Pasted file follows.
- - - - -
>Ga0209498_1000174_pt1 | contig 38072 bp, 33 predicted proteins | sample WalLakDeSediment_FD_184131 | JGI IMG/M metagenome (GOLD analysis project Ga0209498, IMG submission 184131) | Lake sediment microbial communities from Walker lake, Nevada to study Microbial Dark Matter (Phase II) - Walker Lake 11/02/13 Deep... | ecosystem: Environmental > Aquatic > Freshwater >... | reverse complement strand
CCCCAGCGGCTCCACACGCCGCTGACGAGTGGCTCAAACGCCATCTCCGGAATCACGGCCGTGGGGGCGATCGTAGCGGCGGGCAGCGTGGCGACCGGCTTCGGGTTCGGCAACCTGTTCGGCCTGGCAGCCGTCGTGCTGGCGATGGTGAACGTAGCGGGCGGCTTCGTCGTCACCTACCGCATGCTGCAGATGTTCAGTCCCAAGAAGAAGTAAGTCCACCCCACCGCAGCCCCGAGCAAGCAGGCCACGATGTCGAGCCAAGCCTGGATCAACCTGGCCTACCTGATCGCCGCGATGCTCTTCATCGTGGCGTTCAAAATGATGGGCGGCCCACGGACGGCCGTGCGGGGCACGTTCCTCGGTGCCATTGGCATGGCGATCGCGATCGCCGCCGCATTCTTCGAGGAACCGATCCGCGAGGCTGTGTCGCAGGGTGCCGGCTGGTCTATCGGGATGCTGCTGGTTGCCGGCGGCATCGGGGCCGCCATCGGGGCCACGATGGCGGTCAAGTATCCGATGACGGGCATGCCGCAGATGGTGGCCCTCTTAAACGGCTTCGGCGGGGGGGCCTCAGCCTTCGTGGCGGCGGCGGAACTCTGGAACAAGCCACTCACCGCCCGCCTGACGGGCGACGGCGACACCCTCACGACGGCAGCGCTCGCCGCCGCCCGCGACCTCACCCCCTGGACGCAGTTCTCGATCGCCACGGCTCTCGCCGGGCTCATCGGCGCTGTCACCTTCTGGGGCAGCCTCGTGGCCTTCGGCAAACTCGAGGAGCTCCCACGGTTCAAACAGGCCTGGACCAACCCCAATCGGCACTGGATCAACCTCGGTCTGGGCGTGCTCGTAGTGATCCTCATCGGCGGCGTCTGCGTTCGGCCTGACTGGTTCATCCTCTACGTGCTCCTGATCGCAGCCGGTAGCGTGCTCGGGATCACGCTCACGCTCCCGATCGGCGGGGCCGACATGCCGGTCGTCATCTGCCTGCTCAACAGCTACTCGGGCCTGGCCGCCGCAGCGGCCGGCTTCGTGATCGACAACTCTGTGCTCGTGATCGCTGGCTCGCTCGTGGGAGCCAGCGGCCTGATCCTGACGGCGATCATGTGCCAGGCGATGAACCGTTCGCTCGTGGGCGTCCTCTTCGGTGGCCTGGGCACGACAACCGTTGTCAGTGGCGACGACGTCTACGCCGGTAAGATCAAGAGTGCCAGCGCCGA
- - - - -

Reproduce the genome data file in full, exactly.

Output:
>Ga0209498_1000174_pt1 | contig 38072 bp, 33 predicted proteins | sample WalLakDeSediment_FD_184131 | JGI IMG/M metagenome (GOLD analysis project Ga0209498, IMG submission 184131) | Lake sediment microbial communities from Walker lake, Nevada to study Microbial Dark Matter (Phase II) - Walker Lake 11/02/13 Deep... | ecosystem: Environmental > Aquatic > Freshwater >... | reverse complement strand
CCCCAGCGGCTCCACACGCCGCTGACGAGTGGCTCAAACGCCATCTCCGGAATCACGGCCGTGGGGGCGATCGTAGCGGCGGGCAGCGTGGCGACCGGCTTCGGGTTCGGCAACCTGTTCGGCCTGGCAGCCGTCGTGCTGGCGATGGTGAACGTAGCGGGCGGCTTCGTCGTCACCTACCGCATGCTGCAGATGTTCAGTCCCAAGAAGAAGTAAGTCCACCCCACCGCAGCCCCGAGCAAGCAGGCCACGATGTCGAGCCAAGCCTGGATCAACCTGGCCTACCTGATCGCCGCGATGCTCTTCATCGTGGCGTTCAAAATGATGGGCGGCCCACGGACGGCCGTGCGGGGCACGTTCCTCGGTGCCATTGGCATGGCGATCGCGATCGCCGCCGCATTCTTCGAGGAACCGATCCGCGAGGCTGTGTCGCAGGGTGCCGGCTGGTCTATCGGGATGCTGCTGGTTGCCGGCGGCATCGGGGCCGCCATCGGGGCCACGATGGCGGTCAAGTATCCGATGACGGGCATGCCGCAGATGGTGGCCCTCTTAAACGGCTTCGGCGGGGGGGCCTCAGCCTTCGTGGCGGCGGCGGAACTCTGGAACAAGCCACTCACCGCCCGCCTGACGGGCGACGGCGACACCCTCACGACGGCAGCGCTCGCCGCCGCCCGCGACCTCACCCCCTGGACGCAGTTCTCGATCGCCACGGCTCTCGCCGGGCTCATCGGCGCTGTCACCTTCTGGGGCAGCCTCGTGGCCTTCGGCAAACTCGAGGAGCTCCCACGGTTCAAACAGGCCTGGACCAACCCCAATCGGCACTGGATCAACCTCGGTCTGGGCGTGCTCGTAGTGATCCTCATCGGCGGCGTCTGCGTTCGGCCTGACTGGTTCATCCTCTACGTGCTCCTGATCGCAGCCGGTAGCGTGCTCGGGATCACGCTCACGCTCCCGATCGGCGGGGCCGACATGCCGGTCGTCATCTGCCTGCTCAACAGCTACTCGGGCCTGGCCGCCGCAGCGGCCGGCTTCGTGATCGACAACTCTGTGCTCGTGATCGCTGGCTCGCTCGTGGGAGCCAGCGGCCTGATCCTGACGGCGATCATGTGCCAGGCGATGAACCGTTCGCTCGTGGGCGTCCTCTTCGGTGGCCTGGGCACGACAACCGTTGTCAGTGGCGACGACGTCTACGCCGGTAAGATCAAGAGTGCCAGCGCCGA